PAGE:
Vivian Luk/Canadian Press
RICHMOND, B.C. — A tentative deal has been reached in the British Columbia teachers’ strike, a mediator confirmed Tuesday.
The breakthrough in negotiations came on the fifth day of talks at a Richmond, B.C., hotel between the union and the employers’ association with the help of Vince Ready.
Ready, known for his ability to solve even the toughest labour disputes, said both sides worked hard to reach the tentative deal, but he revealed few details.
“After all these hours, I am very pleased to announce that the parties have reached a tentative agreement,” he told reporters outside the Delta Hotel.
“I’m not at liberty to release any of the details, nor are the parties. The parties are going to meet later this morning and finalize a few of the outstanding details, but generally speaking, there has been a tentative agreement initialized by the parties and that’s really all I got to say at this point.”
Education Ministry spokesman Scott Sutherland said in an interview that the tentative settlement was reached around 4 a.m. Tuesday.
The B.C. Teachers’ Federation thanked its members through social media for their “commitment, courage and strength” during their months-long strike.
The union’s Nancy Knickerbocker said in a tweet that teachers will read over details and vote on the agreement on Thursday. She said workers will also need to clean and prep schools that have been closed since mid-June.
Negotiations resumed last week under increasing pressure from the public and suggestions by the government that legislating an end to the dispute was an option.
Last Wednesday, the B.C. Teachers’ Federation voted overwhelmingly to end their dispute if the government agreed to binding arbitration — something the government firmly rejected.
Teachers launched full-scale job action two weeks before the summer break and students have missed more than two weeks of their new school year.
The federation and B.C. governments — no matter what political affiliation — have a decades-long history of animosity and difficult labour disputes.
More than 40,000 teachers in the province have been without a contract since June 2013 and class size and composition have been major stumbling blocks in the dispute.
Last January, a B.C. Supreme Court judge ruled the provincial government violated teachers’ rights in 2002 when it declared they could no longer negotiate the size of classes or the number of support staff in classrooms. The province is appealing that decision.
But in an attempt to get movement at the bargaining table, the union began escalating stages of labour action in April.
About two weeks before the end of the last school year, teachers launched a full-scale walkout.
The teachers’ union and the government’s bargaining team barely spoke during the summer, and at the end of July, Finance Minister Mike de Jong announced the B.C. government would pay parents $40 a day for every child 12 and under if the teachers’ strike continued into the start of the school year.
Veteran mediator Vince Ready agreed to make himself available in mid-August, but he walked away from the bargaining table Aug. 30, saying the two sides were just too far apart.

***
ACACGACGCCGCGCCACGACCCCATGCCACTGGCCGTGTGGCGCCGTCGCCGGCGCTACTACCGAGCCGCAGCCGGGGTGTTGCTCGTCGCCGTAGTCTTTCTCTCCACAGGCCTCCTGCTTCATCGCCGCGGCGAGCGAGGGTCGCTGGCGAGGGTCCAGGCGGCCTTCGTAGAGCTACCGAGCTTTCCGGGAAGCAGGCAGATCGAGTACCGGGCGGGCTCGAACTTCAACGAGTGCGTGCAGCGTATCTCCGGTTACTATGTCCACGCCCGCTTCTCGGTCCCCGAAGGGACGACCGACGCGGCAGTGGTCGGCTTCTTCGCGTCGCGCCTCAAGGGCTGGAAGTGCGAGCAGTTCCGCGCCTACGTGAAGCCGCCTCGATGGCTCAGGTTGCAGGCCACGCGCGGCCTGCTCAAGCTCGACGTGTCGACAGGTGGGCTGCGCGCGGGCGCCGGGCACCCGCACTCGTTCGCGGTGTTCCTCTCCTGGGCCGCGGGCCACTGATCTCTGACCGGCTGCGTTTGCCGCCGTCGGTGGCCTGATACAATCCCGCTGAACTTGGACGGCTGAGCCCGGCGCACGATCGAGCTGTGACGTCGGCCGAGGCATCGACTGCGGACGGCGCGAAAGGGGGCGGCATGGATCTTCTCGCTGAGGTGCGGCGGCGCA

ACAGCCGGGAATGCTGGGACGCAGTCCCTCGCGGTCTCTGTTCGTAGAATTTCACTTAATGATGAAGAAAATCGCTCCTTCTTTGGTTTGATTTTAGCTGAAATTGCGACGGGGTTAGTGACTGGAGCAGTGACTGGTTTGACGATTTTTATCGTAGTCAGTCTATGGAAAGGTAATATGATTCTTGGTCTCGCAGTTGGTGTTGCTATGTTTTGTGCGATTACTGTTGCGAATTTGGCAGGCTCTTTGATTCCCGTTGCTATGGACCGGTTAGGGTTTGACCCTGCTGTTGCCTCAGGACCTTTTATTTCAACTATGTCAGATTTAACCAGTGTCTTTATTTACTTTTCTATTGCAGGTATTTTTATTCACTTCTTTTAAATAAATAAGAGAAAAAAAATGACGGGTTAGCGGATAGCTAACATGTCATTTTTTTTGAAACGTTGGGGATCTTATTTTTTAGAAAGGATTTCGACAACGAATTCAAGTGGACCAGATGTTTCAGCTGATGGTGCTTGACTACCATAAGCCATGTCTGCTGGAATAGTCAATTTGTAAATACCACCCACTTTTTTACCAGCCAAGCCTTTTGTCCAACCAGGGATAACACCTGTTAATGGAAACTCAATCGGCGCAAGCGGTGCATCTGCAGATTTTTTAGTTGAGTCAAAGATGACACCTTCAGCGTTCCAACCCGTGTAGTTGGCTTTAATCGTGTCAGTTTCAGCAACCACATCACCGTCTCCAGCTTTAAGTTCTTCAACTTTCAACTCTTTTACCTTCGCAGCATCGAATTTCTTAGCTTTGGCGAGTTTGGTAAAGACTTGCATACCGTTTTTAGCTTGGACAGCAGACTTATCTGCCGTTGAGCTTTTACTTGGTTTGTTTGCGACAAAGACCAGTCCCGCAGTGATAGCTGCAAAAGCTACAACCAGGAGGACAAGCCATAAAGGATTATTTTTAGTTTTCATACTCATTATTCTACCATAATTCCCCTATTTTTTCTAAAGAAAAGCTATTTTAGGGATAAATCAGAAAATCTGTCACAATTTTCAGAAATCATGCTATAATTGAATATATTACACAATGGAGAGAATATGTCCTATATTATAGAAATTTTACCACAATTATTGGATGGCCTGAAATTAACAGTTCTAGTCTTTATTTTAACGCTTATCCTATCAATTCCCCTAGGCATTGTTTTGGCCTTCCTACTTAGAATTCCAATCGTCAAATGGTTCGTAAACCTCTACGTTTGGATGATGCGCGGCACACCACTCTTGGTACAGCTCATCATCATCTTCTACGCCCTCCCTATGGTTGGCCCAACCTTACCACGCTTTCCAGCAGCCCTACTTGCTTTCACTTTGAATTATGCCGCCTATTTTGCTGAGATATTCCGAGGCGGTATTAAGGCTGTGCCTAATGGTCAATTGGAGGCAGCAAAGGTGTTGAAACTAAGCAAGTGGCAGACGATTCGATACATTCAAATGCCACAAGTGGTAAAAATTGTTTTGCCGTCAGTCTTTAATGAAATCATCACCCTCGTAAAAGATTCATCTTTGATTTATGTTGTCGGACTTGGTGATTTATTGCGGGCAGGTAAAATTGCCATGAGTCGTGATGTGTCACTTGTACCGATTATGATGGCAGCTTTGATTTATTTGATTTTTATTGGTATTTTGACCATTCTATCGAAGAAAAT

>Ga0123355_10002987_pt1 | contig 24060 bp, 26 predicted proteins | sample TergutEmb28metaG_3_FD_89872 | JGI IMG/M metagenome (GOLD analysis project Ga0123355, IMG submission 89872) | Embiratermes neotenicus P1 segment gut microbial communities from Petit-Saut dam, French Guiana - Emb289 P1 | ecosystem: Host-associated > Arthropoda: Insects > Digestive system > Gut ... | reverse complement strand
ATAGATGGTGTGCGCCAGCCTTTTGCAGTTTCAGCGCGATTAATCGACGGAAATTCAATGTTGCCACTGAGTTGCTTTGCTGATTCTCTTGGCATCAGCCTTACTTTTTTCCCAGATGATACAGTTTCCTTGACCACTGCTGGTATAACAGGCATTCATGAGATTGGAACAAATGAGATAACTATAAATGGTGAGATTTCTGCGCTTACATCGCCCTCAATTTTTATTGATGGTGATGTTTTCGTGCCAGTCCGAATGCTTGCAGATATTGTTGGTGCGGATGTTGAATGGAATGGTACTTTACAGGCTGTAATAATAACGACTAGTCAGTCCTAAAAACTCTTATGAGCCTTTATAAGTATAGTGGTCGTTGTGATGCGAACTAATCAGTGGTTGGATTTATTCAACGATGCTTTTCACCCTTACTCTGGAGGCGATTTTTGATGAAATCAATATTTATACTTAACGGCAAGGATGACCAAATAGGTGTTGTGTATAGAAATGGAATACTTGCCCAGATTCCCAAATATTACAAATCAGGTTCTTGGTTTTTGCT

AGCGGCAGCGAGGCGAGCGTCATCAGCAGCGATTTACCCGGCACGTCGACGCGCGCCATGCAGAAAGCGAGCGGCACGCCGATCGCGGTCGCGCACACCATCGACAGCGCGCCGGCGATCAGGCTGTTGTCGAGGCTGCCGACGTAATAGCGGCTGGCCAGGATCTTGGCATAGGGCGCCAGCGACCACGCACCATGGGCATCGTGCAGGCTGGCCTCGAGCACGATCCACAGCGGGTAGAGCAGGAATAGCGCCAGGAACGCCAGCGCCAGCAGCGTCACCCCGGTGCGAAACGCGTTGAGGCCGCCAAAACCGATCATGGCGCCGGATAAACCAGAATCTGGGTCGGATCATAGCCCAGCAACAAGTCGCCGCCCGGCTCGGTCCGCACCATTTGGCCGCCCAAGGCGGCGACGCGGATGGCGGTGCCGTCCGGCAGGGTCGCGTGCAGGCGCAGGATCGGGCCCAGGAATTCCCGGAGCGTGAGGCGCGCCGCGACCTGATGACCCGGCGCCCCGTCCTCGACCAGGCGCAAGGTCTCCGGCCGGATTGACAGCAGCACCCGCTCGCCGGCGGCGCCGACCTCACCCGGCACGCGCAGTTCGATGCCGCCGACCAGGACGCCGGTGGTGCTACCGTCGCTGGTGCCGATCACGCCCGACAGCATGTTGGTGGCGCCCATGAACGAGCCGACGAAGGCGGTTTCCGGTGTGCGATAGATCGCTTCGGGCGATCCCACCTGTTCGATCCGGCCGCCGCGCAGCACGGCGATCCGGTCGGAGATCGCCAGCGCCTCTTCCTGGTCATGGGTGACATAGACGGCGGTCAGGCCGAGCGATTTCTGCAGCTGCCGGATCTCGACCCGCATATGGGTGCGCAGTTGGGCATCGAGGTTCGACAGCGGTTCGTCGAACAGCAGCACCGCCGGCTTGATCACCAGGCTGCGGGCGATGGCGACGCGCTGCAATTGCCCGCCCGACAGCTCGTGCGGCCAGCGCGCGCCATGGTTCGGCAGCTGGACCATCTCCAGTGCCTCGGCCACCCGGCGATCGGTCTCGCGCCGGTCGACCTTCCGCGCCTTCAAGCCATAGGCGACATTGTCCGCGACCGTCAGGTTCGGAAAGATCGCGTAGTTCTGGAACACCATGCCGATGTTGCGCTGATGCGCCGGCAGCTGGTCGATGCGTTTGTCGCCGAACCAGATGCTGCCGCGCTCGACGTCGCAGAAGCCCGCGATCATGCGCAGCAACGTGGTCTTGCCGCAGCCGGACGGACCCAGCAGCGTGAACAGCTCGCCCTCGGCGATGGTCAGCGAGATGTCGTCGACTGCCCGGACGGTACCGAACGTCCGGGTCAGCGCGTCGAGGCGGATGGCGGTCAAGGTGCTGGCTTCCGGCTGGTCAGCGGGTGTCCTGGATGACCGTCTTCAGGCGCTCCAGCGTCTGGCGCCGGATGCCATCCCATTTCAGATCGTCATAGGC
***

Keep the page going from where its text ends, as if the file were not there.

Schools remained closed Sept. 2 for half a million B.C. students.
The next day, Premier Christy Clark weighed into the dispute, saying no one wanted to see schools closed because of the ongoing teachers’ strike, but the government had to stand firm or the labour dispute would never end.
Union president Jim Iker called on Sept. 5 for binding arbitration, saying it was the only solution available to get the dispute settled.
Education Minister Peter Fassbender panned the idea hours later. He said the province had a bad experience with the process once before, referring to a costly dispute with B.C. doctors more than a decade ago.
Later that evening, teachers rallied in downtown Vancouver, reiterating Iker’s call for binding arbitration.
Fassbender explained Sept. 6 why he rejected the proposal. He said government negotiator Peter Cameron had advised against it, and added the offer was not serious and would not guarantee an end to the strike.
The teachers’ union made the next move on Sept. 8, announcing its members would vote on binding arbitration.
One day before that vote, de Jong announced an expected $266 million financial surplus for the provincial government’s first financial quarter but he declined to use the funds to settle the teachers’ dispute.
Unions from across Canada announced last Wednesday, the day of the teachers’ vote, they had pledged millions of dollars of donations and loans for a hardship fund for B.C.’s teachers.
The teachers’ union announced that night results of the vote. Of the 30,699 teachers who cast ballots, 99.4 per cent voted to end the strike through binding arbitration.
Fassbender softened his stand last Thursday towards legislating teachers back to work and said legislation was another option available to government. Premier Christy Clark also said she was determined to get a deal before she leaves on a trade mission to India on Oct. 9, three days after the legislature resumes.
On Friday, the union confirmed its and the government’s bargaining teams had begun negotiations and both sides spent the weekend in marathon discussions inside a hotel in Richmond, B.C.